• Each Christian organisation and church has huge weaknesses, but so that all the glory goes to God, he chooses to use weak people—that is who we are in YFC.

 

Yesterday I was relatively more discouraged than other days. I got an e-mail that justly chides Sinhala Christian leaders for silence about atrocities committed against Tamils. I am rebuked, but I wonder, What can I say? How? Where? I am spending a huge amount of time with YFC’s ministry of trying to reach the lost and nurture those who have been reached. Personal ministry is really draining and time-consuming. Then we have the hundreds of students affected by the tsunami whom the Lord has given us to minister to. This is a wonderful opportunity to serve the needy, but again it is draining work. Do I have time to do sufficient research to be able to speak of the crisis in an informed manner? Yet I am a Sinhala Christian. Tamils are having a tough time, and someone must be speaking.

 

Once, when I wrote about something, I had not got my facts straight and the result was very humiliating to me because the personal e-mail sent to friends got into the hands of a group I had mentioned in it. I had to end up apologising to that group. We speak about these things a lot at staff meetings and to our youth. But if I am going to say something for a wider audience, I must spend a lot of time to make sure that I have got the real picture. I don’t even have time to do what I know God has called me to do (Bible teaching and writing) because of the pressure of work. Should I try to be doing this now? I really don’t know.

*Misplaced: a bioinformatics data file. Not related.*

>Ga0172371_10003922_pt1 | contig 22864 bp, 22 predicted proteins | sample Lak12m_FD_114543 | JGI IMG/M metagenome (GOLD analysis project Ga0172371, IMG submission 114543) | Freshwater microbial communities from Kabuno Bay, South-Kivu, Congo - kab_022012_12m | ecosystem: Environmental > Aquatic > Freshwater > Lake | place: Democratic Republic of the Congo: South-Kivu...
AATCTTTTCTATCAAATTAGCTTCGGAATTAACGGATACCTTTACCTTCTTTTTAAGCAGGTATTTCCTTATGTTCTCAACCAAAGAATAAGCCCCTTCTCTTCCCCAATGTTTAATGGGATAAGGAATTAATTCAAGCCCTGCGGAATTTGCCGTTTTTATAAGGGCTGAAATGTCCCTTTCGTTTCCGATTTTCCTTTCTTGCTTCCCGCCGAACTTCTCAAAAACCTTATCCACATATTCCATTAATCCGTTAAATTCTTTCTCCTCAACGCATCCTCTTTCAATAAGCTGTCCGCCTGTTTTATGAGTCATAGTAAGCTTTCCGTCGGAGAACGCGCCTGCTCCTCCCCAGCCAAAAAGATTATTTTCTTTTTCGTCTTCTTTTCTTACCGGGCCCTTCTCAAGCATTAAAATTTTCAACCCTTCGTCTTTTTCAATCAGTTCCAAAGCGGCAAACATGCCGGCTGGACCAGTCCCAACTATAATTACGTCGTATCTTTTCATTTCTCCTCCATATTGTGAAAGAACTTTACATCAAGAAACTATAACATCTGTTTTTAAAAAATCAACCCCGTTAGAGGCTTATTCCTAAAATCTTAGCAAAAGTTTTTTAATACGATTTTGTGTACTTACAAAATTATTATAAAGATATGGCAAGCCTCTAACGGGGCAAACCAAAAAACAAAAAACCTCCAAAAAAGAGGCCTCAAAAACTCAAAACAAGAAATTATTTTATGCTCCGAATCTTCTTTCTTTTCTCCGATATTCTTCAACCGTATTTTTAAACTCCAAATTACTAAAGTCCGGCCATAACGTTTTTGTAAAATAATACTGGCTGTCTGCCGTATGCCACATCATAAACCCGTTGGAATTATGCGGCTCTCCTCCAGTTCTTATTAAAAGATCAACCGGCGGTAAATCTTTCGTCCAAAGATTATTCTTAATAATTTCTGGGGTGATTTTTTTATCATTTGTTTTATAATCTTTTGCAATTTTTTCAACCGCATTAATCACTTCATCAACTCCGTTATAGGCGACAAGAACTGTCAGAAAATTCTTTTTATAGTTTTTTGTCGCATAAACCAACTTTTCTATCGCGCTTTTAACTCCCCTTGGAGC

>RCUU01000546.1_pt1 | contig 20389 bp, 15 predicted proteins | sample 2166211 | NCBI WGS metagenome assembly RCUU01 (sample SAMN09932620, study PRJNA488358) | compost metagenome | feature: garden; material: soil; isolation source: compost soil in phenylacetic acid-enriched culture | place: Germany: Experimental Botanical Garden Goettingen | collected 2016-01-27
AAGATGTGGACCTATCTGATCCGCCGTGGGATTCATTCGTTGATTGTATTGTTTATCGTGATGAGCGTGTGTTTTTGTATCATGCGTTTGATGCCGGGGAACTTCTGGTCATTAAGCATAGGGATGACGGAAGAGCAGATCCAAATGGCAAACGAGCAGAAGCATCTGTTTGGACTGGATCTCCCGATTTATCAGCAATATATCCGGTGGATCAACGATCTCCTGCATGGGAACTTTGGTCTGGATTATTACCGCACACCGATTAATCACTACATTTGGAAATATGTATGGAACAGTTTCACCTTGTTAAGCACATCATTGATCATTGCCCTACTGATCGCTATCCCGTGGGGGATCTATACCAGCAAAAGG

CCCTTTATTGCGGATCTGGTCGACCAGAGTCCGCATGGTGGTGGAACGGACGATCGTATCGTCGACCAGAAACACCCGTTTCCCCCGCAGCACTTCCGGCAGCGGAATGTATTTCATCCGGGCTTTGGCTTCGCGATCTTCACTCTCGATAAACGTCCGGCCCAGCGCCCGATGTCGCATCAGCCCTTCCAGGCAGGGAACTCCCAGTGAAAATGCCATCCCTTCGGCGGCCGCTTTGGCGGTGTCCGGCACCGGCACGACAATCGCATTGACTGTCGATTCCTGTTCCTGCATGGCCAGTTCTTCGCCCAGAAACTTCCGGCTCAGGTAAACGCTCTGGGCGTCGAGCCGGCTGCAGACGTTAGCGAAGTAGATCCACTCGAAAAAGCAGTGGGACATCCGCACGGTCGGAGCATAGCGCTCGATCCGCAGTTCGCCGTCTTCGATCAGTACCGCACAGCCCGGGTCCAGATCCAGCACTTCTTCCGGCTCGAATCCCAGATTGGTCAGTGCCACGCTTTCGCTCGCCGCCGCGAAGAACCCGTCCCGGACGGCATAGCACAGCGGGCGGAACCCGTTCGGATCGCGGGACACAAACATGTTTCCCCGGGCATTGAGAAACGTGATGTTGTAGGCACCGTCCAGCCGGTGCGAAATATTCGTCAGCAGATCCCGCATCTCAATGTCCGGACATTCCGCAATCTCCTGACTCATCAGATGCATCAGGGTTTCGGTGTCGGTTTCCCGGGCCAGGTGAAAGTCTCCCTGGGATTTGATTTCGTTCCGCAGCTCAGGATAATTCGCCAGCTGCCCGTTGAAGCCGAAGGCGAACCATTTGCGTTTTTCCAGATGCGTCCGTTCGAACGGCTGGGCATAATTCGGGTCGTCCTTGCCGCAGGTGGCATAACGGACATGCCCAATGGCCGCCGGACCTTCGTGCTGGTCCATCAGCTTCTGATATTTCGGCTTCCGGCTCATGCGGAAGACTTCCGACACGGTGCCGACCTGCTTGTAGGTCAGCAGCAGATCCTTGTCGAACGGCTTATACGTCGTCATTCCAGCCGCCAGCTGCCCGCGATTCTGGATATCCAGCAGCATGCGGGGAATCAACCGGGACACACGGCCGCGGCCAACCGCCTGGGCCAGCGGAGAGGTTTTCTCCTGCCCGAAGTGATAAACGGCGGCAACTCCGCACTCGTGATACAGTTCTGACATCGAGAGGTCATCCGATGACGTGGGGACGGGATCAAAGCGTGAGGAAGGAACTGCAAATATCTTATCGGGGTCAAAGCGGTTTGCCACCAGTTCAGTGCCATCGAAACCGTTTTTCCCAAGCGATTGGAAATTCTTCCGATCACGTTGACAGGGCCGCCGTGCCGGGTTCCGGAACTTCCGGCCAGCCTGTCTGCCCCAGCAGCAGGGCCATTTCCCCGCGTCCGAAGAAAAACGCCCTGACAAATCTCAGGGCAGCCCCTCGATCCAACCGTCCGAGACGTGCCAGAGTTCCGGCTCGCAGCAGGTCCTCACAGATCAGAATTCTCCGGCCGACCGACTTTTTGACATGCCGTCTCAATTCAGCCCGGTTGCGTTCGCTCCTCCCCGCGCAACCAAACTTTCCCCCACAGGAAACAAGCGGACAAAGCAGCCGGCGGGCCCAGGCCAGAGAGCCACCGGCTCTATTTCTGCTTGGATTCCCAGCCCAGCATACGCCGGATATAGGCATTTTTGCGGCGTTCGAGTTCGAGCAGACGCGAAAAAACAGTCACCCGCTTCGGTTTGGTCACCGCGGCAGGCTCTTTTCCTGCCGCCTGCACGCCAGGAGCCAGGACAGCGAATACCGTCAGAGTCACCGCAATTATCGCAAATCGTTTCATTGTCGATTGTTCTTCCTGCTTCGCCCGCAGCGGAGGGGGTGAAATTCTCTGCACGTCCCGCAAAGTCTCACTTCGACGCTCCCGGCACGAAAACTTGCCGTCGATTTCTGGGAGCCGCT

I have always felt that my role was to encourage others to go into society and to be salt and light for God in the structures where Christians usually do not go. I thought that I will do my work of teaching people the Bible, and encouraging and supporting those who are truly in the thick of the battles of society. I think over the years I have done that. Just two days ago I spent about an hour with a person who was involved in this way. Earlier this week I wrote encouraging another who is involved in studying the social issues, in order to help bring a solution to the problems in Sri Lanka.